The mission of the Art History program is to:
• promote visual literacy, which is the ability to interpret and find meaning in objects, artifacts and images;
• foster empathy for others, past and present, through the study of their visual art and culture;
• provide students the critical thinking and writing skills to excel in careers in art history or in other disciplines, and to become life-long learners.
• hire and retain collegial faculty and staff dedicated to the mission of the program and of the university
Department Chair Susan Dixon has signed a letter stating:
“This sale breaks faith with […] Burke’s legacy, as well [as] the integrity of a critical component of our mission – to deepen students’ ethical sensibilities.”
Another department chair has called for a forum on campus to discuss the issue, with the hopes that the proceeds will end up actually being reinvested into the art museum. He has further suggested that the sale is part of the “difficult decisions” being made “to help the university recover from a small freshman class a couple years ago.” The school had a budget deficit of about $12 mil when the current president stepped in three years ago. That is NOT the responsibility of the artworks gifted to students currently studying there.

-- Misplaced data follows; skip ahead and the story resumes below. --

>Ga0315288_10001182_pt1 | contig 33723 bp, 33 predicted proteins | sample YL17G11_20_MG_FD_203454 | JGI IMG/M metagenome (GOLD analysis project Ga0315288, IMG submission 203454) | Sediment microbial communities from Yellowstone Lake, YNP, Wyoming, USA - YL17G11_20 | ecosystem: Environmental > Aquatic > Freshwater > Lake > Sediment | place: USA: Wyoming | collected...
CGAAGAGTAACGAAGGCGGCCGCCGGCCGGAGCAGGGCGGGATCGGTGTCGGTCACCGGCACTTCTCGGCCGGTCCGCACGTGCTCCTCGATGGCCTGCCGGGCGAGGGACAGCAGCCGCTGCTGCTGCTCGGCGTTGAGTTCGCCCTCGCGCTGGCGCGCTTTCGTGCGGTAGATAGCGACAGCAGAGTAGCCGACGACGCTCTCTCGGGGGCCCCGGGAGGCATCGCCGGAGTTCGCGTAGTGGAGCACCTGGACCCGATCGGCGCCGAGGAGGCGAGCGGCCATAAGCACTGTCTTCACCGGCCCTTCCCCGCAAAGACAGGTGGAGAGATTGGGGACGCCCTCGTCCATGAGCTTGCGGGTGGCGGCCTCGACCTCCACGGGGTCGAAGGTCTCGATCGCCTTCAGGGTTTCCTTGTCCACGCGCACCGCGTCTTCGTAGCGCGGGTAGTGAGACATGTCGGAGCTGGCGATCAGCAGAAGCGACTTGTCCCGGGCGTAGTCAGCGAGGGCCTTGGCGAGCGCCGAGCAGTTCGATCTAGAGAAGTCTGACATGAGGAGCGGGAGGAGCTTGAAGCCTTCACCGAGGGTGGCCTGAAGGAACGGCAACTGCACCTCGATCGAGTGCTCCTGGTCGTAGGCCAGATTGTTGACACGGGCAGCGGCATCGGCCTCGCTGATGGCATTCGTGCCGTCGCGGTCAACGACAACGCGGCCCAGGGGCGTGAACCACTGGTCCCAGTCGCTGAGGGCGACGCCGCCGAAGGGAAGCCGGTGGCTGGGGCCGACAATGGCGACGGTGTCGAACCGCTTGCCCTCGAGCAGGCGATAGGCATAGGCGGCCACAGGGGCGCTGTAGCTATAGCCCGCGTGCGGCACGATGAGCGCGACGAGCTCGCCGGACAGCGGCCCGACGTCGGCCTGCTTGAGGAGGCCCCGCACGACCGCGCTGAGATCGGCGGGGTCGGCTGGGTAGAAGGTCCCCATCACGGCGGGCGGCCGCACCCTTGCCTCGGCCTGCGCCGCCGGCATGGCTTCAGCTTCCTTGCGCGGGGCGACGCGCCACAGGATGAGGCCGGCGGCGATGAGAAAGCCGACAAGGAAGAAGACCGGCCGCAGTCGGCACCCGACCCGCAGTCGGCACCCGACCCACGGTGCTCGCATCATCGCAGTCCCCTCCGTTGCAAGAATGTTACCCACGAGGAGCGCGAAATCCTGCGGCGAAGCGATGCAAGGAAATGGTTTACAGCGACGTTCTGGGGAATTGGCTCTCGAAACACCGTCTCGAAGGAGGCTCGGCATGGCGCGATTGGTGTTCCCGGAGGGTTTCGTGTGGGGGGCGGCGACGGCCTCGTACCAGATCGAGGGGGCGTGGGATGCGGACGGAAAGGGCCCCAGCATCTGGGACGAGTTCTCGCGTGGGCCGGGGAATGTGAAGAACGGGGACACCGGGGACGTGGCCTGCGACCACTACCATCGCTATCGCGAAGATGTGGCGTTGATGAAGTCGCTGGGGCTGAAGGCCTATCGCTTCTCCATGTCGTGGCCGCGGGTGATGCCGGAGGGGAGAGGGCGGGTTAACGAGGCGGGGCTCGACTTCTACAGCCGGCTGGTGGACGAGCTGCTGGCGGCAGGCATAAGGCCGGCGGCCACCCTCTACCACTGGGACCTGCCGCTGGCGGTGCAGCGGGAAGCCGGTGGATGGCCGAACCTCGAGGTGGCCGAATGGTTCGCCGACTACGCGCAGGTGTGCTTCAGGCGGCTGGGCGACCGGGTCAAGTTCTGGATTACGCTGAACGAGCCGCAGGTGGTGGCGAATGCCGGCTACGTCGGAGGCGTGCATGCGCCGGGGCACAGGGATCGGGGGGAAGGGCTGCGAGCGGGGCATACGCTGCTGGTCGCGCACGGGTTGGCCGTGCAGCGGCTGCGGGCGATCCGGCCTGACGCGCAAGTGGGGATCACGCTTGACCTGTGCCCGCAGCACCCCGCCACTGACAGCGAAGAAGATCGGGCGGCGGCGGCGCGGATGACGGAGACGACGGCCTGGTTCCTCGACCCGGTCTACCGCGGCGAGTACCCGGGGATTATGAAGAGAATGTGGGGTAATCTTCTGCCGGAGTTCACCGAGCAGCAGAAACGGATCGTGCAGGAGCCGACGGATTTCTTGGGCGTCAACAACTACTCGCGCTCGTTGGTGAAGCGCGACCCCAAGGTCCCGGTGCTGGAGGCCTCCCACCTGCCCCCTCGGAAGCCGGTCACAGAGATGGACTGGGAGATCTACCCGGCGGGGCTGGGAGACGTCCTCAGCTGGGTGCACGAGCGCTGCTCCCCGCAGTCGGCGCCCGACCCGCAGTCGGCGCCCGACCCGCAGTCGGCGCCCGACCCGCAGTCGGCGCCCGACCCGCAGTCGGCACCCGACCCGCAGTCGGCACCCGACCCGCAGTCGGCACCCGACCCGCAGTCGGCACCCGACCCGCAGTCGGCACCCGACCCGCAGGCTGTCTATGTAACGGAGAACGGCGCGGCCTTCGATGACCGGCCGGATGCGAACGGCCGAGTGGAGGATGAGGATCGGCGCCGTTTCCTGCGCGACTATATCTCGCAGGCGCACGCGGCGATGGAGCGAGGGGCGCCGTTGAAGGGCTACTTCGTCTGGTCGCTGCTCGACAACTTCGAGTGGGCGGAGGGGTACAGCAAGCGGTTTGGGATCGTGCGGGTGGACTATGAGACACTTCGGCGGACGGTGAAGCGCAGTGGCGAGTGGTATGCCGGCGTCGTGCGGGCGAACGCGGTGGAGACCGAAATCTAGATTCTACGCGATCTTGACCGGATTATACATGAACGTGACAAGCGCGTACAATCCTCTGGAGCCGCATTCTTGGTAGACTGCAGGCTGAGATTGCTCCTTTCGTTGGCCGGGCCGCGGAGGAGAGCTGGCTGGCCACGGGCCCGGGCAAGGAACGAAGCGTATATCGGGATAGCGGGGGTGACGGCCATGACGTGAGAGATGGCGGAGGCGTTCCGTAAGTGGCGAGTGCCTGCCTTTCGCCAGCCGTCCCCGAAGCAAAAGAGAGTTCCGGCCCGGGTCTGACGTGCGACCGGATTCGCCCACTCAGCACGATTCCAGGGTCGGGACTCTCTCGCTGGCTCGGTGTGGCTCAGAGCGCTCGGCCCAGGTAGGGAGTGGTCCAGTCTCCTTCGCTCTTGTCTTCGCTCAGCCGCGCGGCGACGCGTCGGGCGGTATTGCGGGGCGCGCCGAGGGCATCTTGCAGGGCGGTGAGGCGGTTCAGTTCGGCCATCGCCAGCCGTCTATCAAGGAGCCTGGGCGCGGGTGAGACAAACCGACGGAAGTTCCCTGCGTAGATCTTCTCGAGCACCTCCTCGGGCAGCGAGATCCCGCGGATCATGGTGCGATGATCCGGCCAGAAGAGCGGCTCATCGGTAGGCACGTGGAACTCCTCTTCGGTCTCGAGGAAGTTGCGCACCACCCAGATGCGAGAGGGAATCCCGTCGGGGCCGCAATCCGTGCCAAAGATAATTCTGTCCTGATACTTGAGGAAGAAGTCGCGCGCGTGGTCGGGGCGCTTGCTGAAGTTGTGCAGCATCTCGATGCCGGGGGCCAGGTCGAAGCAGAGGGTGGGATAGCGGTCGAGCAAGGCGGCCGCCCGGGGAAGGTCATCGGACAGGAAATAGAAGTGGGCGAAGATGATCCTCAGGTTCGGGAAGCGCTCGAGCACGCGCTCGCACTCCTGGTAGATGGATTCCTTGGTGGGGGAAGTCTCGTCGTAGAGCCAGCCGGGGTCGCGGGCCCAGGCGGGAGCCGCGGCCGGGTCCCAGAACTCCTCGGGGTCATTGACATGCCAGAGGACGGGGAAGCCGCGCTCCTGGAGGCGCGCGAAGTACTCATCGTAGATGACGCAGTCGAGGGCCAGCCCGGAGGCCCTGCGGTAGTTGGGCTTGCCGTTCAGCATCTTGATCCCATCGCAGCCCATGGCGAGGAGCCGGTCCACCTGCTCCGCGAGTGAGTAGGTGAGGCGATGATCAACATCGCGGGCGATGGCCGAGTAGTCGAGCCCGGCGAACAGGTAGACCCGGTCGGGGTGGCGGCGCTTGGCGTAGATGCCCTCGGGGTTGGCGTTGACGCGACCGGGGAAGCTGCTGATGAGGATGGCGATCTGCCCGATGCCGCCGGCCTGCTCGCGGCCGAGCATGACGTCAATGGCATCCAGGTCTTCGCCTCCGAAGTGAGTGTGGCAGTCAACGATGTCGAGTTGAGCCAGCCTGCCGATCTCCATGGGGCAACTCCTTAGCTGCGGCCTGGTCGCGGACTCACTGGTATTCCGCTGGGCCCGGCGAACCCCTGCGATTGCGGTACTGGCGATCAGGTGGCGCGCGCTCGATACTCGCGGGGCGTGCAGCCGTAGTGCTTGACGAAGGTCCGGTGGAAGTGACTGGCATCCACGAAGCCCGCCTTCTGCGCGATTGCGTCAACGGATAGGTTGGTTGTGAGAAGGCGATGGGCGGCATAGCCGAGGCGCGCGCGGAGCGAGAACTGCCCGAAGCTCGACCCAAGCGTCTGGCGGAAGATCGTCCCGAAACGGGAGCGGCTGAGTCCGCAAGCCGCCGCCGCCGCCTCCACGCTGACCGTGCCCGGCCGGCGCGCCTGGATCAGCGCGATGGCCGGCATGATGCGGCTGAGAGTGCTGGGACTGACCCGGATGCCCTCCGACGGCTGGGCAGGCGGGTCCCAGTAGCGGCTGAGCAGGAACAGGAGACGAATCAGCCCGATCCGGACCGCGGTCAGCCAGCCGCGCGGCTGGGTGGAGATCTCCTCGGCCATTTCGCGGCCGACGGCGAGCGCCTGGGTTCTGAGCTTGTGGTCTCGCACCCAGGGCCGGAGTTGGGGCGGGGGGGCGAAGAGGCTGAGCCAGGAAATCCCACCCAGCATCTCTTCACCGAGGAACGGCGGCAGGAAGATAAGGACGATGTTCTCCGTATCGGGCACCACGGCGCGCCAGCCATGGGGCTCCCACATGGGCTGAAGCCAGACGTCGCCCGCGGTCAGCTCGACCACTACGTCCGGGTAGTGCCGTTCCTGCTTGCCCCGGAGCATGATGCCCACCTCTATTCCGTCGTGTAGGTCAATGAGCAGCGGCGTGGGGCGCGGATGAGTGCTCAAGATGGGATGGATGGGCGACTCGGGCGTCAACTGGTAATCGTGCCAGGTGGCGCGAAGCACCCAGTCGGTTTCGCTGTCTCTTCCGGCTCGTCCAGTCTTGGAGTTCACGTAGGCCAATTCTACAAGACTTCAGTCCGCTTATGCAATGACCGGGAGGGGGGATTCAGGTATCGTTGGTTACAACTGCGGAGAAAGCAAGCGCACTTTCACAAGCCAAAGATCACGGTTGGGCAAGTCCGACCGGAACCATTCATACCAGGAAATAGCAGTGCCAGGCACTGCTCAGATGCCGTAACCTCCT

We’ve requested more information on La Salle’s Board of Trustees and the decision-makers behind the Museum. There does not appear to be a separate Museum Board, nor even an advisory council or a clear representative of the Museum’s interests and initiatives on the Board.
If you are curious about the list of items set to be sold, they reportedly include:
Dame Elisabeth Frink’s sculpture Walking Madonna
Jean-Auguste-Dominique Ingres’ Virgil Reading the Aeneid Before Augustus (1865)
Dorothea Tanning’s Temptation of St. Anthony
Georges Rouault’s Le Dernier Romantique
Albert Gleizes’ Man in the City (L’Homme Dans la Ville)
UPDATE (Feb 6, 2018):
Brian Allen, art historian and former director of the Addison Gallery of American Art at Philips Academy in Andover, MA, writes also on the responsibility of the auction houses involved in sales of art from lesser-known small university museums, a disastrous reality he calls “art-world ambulance chasing”:
I am convinced that Christie’s and Sotheby’s have taken this profile and gone from museum to museum, college to college, looking for weak points. This does not require too much espionage. Based on my own, hardly proprietary, knowledge, I could tell them which collections to target.
Not too long ago, auction specialists saw themselves as connoisseurs and as stewards of their clients, with whom they often built long-term, trusting relationships. It was business, but auction house owners, directors and senior management knew when to put on the brakes. For the sake of their own image, they understood that raiding museum collections is a lowdown business practice. It is sad to see this side of the art market disappear.
The American arts community is vast, principled and noisy. I hope it gathers its might to hold the auction houses to account.
Brian Allen, The Art Newspaper, 5 February 2018
For more: https://www.theartnewspaper.com/comment/auction-houses-must-share-the-blame-for-university-sell-offs